No one is to blame for this gap. Existing digital security resources are usually designed to help individuals identify the tools they need to secure their personal digital footprint, or to respond to emergencies and critical threats as they are happening. It’s much harder and more resource-intensive to teach entire organizations—and their funders—how to take a long view of digital attitudes and habits, or to analyze the use, retention, and sharing of sensitive user, organizational, and mission-focused data.

This is why, in this age of increasingly sophisticated attacks against civil society’s digital infrastructure, we need the philanthropic community to support larger efforts in capacity building at the organizational level.

No matter whether an organization houses 5, 50, or 500 staff, changing habits and retrofitting old systems and policies is difficult and expensive. Retrofitting funders’ traditional ways of thinking takes work too. Based on our experience addressing digital security needs and making the big changes necessary to protect themselves online, here are four steps civil society organizations and their funders can take to begin addressing this urgent need.

1. Commit to digital security as essential to all work.

The Equifax breach and the Russian interference in US elections are massive reminders that online data is vulnerable to attacks from all quarters. Many funders and civil society organizations know they need to take action, but they don’t know how to do it or who can help. And as civil society begins to notice these gaps, it is important to observe that digital security work takes resources, energy, and focus. Like fiscal responsibility and strong governance, a digital security strategy should be part of any organization’s strategic planning.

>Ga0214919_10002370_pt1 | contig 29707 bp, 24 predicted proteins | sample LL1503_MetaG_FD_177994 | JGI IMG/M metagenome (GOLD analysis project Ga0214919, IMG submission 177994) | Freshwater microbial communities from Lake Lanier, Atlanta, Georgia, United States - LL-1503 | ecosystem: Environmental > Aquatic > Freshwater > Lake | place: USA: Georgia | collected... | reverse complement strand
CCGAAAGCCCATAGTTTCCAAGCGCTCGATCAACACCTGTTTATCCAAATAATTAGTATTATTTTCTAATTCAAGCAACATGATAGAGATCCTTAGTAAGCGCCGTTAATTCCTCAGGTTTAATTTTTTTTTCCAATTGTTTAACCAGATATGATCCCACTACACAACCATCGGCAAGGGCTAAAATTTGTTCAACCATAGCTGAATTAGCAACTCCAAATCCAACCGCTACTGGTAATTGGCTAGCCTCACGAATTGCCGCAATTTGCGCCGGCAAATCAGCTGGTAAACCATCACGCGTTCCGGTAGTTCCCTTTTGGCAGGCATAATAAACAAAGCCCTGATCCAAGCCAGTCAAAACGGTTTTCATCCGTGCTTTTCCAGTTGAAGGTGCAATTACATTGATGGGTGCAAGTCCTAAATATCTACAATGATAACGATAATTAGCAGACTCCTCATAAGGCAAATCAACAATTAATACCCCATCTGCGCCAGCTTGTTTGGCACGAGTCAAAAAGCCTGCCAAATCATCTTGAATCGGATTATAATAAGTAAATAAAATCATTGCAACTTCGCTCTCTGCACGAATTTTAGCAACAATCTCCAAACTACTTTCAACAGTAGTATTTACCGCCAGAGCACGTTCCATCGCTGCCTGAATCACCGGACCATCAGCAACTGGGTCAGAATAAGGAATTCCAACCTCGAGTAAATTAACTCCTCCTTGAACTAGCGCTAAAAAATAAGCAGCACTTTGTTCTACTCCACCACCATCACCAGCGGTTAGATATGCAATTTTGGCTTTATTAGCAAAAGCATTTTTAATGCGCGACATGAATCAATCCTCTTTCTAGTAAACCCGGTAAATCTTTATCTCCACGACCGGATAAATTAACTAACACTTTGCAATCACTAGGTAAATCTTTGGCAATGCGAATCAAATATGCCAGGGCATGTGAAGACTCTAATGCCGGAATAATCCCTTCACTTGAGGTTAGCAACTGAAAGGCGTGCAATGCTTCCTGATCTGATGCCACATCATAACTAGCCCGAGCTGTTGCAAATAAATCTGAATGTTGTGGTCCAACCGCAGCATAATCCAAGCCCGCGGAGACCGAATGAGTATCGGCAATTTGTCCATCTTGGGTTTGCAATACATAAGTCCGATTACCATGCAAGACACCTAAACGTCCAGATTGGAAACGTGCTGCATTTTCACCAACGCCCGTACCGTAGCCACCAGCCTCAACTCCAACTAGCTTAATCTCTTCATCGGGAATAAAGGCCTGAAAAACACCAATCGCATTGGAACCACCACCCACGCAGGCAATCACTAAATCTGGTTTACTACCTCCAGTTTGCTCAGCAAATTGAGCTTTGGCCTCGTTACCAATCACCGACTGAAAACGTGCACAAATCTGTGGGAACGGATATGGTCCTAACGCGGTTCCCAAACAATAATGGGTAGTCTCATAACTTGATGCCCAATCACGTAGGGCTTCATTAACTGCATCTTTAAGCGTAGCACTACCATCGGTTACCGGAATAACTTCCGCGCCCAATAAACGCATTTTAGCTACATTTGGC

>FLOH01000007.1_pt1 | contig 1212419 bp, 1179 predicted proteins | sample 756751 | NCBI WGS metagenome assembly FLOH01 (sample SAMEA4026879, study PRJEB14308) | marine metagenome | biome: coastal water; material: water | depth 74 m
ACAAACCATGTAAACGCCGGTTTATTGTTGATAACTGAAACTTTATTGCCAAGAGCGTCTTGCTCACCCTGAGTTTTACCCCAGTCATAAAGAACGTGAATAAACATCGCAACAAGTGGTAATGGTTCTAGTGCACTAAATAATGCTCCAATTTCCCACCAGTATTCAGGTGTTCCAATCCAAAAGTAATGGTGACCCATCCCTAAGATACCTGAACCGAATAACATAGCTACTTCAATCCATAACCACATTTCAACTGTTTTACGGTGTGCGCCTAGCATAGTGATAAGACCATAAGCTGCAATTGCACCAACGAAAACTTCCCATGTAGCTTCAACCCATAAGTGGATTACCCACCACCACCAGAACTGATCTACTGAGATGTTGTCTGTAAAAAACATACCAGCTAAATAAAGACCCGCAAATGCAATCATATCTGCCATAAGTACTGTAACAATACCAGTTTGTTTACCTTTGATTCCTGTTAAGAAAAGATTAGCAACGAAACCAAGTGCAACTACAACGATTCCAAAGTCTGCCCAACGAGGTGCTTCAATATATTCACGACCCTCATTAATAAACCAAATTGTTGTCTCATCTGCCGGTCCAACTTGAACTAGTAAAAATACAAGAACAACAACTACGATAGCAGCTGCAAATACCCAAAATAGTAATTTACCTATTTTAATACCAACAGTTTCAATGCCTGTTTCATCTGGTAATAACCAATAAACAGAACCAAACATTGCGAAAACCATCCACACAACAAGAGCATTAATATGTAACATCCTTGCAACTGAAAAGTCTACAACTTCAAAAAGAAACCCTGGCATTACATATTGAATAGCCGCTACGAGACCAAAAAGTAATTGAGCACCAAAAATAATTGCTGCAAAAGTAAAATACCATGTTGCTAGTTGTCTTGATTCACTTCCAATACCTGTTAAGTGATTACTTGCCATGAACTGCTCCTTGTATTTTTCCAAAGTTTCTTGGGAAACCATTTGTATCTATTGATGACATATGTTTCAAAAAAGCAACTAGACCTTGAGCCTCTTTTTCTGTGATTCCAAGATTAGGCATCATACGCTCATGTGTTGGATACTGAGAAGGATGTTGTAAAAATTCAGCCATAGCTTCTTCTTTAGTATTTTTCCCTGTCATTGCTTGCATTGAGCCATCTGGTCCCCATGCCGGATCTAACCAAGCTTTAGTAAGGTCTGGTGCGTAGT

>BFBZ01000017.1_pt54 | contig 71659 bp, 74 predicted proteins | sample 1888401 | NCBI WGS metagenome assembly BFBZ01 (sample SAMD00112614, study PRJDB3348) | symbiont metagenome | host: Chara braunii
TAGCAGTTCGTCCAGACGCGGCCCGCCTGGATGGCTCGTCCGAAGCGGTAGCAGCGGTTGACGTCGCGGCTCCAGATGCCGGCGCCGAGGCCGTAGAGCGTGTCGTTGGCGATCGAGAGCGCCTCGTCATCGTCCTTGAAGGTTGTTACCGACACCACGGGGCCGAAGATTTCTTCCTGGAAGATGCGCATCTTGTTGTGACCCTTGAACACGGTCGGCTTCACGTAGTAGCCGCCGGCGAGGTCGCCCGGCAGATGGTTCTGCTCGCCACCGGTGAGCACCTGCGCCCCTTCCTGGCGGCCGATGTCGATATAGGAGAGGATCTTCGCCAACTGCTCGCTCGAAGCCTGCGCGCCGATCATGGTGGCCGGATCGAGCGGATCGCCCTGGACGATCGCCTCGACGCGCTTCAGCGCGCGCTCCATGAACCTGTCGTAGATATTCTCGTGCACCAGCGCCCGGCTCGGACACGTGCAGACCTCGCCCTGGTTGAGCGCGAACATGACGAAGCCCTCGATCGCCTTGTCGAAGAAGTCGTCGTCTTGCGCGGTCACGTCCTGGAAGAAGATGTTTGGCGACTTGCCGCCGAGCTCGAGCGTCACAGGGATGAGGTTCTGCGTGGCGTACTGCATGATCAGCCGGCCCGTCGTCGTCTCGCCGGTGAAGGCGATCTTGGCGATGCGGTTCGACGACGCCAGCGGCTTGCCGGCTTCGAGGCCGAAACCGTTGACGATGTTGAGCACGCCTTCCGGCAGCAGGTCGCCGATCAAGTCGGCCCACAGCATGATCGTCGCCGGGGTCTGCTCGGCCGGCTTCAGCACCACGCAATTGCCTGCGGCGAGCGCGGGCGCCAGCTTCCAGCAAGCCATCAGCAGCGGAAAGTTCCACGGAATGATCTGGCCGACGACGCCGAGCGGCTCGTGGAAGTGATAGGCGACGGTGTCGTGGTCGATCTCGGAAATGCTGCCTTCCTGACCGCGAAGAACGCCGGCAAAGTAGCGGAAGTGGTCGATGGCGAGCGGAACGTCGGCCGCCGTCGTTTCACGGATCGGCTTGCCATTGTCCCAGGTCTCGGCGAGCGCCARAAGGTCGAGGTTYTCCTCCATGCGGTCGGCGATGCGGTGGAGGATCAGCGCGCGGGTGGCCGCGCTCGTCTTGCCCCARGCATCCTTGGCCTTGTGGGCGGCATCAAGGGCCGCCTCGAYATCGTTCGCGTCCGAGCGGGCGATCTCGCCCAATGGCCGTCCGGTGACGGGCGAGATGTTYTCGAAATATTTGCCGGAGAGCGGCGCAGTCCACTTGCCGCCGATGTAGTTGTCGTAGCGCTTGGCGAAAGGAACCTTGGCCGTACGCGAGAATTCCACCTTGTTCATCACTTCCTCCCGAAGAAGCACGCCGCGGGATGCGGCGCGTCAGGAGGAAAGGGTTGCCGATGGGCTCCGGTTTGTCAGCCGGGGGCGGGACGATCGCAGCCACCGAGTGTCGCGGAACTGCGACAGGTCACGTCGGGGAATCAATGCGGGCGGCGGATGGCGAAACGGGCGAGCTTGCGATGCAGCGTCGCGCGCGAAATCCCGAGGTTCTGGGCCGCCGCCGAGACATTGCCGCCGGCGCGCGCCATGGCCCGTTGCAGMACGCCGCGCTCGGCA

2. Take big responsibility for big data.

The conversation around what researcher Lucy Bernholz calls “digital civil society”—mission-based work conducted online, with all of the attendant benefits and pitfalls—is largely about the growing mountains of data organizations create every day that, like Styrofoam, never disappear. That data—including personally identifiable information such as names, phone numbers, and email and mailing addresses—has great value not only to well-intentioned civil society organizations, but also to third-parties who may wish to use these datasets to surveil individuals or communities, or gain access to private information. Individuals or organizations wanting to debunk #MeToo efforts or target immigrants often attempt to identify individuals accessing organizations’ online services or social media accounts. One result of the recent Cambridge Analytica scandal has been a growing awareness of the ways federal agencies can access seemingly “private” Facebook data to build cases against individuals, including undocumented immigrants, or those in power can wield data to increase their stranglehold over public life.